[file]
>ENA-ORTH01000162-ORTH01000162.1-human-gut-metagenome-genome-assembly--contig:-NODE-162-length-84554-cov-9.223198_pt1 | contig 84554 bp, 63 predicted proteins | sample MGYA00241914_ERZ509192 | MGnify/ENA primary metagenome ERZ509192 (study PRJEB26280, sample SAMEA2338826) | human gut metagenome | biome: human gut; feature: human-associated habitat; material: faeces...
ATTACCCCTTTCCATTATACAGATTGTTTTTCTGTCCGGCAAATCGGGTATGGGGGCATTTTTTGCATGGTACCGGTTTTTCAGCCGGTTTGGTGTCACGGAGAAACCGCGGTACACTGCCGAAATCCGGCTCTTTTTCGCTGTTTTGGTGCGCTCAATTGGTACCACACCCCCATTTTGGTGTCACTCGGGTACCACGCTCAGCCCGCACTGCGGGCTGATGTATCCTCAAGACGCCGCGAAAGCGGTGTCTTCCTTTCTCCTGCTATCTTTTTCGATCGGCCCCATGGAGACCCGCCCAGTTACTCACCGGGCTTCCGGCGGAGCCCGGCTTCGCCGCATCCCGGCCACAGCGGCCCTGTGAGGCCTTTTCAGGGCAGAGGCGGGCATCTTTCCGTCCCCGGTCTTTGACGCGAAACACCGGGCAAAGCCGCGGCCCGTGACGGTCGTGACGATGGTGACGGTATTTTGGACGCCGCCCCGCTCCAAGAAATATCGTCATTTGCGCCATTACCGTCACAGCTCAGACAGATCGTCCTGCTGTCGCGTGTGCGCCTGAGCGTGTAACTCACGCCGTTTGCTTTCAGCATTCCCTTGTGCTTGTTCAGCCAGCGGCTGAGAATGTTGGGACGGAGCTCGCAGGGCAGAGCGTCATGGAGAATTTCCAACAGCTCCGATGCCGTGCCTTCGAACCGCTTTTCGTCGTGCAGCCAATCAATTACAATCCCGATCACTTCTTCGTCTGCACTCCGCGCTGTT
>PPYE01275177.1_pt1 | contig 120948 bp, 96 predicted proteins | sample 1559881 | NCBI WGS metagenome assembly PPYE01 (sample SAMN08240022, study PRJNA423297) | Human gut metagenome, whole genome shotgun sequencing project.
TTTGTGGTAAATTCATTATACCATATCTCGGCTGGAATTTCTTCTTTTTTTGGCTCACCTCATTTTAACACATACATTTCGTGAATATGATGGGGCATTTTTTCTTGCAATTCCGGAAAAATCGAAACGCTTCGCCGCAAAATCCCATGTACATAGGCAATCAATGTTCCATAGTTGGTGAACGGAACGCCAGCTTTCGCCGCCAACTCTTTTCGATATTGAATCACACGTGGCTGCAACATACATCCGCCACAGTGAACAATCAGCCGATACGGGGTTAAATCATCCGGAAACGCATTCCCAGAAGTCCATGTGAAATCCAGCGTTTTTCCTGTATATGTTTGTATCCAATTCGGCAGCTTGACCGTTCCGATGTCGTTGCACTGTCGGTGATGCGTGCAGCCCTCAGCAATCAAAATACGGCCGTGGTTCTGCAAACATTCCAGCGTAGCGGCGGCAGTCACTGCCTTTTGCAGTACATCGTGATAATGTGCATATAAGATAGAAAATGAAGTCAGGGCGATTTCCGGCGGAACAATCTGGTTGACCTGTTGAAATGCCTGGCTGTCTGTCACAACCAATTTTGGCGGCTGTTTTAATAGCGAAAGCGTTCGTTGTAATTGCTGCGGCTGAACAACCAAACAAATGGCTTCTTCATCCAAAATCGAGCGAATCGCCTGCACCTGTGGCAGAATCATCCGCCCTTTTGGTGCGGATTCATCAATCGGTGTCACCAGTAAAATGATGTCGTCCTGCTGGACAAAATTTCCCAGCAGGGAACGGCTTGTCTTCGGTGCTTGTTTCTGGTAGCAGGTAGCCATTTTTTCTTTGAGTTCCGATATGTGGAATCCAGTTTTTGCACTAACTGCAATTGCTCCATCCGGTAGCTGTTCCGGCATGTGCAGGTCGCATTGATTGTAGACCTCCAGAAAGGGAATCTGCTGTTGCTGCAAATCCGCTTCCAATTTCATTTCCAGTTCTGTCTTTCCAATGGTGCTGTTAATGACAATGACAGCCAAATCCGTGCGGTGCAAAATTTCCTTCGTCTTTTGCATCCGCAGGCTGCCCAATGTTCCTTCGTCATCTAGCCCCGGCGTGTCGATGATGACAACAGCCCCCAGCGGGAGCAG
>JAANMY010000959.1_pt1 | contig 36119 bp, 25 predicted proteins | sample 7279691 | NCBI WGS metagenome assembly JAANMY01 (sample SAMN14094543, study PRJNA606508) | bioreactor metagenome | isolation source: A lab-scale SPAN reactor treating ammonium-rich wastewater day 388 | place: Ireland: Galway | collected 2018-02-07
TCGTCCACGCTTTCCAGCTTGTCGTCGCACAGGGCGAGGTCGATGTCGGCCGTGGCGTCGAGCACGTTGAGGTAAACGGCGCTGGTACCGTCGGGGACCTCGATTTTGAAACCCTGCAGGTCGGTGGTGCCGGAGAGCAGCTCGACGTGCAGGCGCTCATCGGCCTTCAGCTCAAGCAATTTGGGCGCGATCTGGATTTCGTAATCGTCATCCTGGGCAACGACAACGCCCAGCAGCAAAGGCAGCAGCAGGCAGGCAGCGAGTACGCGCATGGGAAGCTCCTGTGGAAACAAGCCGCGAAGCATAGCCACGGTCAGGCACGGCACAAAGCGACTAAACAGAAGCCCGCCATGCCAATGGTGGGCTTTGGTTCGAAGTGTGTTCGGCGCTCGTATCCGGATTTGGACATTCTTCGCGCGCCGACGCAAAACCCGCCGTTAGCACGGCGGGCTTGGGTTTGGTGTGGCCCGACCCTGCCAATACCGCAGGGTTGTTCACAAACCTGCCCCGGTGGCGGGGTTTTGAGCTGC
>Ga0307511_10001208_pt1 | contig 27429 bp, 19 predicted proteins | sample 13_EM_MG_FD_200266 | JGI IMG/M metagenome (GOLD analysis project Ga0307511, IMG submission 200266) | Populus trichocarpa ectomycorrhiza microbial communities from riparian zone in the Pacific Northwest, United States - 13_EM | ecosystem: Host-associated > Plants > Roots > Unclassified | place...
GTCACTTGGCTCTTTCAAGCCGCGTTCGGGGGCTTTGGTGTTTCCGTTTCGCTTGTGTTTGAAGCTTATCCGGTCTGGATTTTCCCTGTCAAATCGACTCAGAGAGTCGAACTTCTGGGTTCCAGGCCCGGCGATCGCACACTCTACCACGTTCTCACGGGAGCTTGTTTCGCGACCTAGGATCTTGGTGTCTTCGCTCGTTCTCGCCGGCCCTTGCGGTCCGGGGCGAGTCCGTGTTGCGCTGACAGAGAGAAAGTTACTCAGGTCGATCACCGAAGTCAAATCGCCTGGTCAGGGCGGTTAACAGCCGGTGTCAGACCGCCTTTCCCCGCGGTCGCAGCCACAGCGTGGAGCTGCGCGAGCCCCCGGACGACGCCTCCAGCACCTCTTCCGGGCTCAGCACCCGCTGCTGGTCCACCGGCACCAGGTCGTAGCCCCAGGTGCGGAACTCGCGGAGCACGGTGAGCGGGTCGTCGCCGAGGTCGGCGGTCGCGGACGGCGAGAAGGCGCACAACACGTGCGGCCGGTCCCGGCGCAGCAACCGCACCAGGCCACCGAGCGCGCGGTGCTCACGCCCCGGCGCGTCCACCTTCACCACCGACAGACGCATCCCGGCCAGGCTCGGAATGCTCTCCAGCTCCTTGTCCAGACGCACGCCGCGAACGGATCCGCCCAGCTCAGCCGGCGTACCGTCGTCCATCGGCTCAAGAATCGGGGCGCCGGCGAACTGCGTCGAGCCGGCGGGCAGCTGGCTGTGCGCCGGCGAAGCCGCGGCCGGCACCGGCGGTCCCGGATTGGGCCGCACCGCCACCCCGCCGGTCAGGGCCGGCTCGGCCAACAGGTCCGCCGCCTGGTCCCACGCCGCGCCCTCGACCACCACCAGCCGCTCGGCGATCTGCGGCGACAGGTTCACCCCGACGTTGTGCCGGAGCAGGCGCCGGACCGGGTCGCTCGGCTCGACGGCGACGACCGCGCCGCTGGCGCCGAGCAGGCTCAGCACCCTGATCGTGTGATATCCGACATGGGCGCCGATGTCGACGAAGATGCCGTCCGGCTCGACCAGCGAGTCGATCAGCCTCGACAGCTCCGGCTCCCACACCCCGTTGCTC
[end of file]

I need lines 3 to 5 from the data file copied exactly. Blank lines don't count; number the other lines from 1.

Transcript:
>PPYE01275177.1_pt1 | contig 120948 bp, 96 predicted proteins | sample 1559881 | NCBI WGS metagenome assembly PPYE01 (sample SAMN08240022, study PRJNA423297) | Human gut metagenome, whole genome shotgun sequencing project.
TTTGTGGTAAATTCATTATACCATATCTCGGCTGGAATTTCTTCTTTTTTTGGCTCACCTCATTTTAACACATACATTTCGTGAATATGATGGGGCATTTTTTCTTGCAATTCCGGAAAAATCGAAACGCTTCGCCGCAAAATCCCATGTACATAGGCAATCAATGTTCCATAGTTGGTGAACGGAACGCCAGCTTTCGCCGCCAACTCTTTTCGATATTGAATCACACGTGGCTGCAACATACATCCGCCACAGTGAACAATCAGCCGATACGGGGTTAAATCATCCGGAAACGCATTCCCAGAAGTCCATGTGAAATCCAGCGTTTTTCCTGTATATGTTTGTATCCAATTCGGCAGCTTGACCGTTCCGATGTCGTTGCACTGTCGGTGATGCGTGCAGCCCTCAGCAATCAAAATACGGCCGTGGTTCTGCAAACATTCCAGCGTAGCGGCGGCAGTCACTGCCTTTTGCAGTACATCGTGATAATGTGCATATAAGATAGAAAATGAAGTCAGGGCGATTTCCGGCGGAACAATCTGGTTGACCTGTTGAAATGCCTGGCTGTCTGTCACAACCAATTTTGGCGGCTGTTTTAATAGCGAAAGCGTTCGTTGTAATTGCTGCGGCTGAACAACCAAACAAATGGCTTCTTCATCCAAAATCGAGCGAATCGCCTGCACCTGTGGCAGAATCATCCGCCCTTTTGGTGCGGATTCATCAATCGGTGTCACCAGTAAAATGATGTCGTCCTGCTGGACAAAATTTCCCAGCAGGGAACGGCTTGTCTTCGGTGCTTGTTTCTGGTAGCAGGTAGCCATTTTTTCTTTGAGTTCCGATATGTGGAATCCAGTTTTTGCACTAACTGCAATTGCTCCATCCGGTAGCTGTTCCGGCATGTGCAGGTCGCATTGATTGTAGACCTCCAGAAAGGGAATCTGCTGTTGCTGCAAATCCGCTTCCAATTTCATTTCCAGTTCTGTCTTTCCAATGGTGCTGTTAATGACAATGACAGCCAAATCCGTGCGGTGCAAAATTTCCTTCGTCTTTTGCATCCGCAGGCTGCCCAATGTTCCTTCGTCATCTAGCCCCGGCGTGTCGATGATGACAACAGCCCCCAGCGGGAGCAG
>JAANMY010000959.1_pt1 | contig 36119 bp, 25 predicted proteins | sample 7279691 | NCBI WGS metagenome assembly JAANMY01 (sample SAMN14094543, study PRJNA606508) | bioreactor metagenome | isolation source: A lab-scale SPAN reactor treating ammonium-rich wastewater day 388 | place: Ireland: Galway | collected 2018-02-07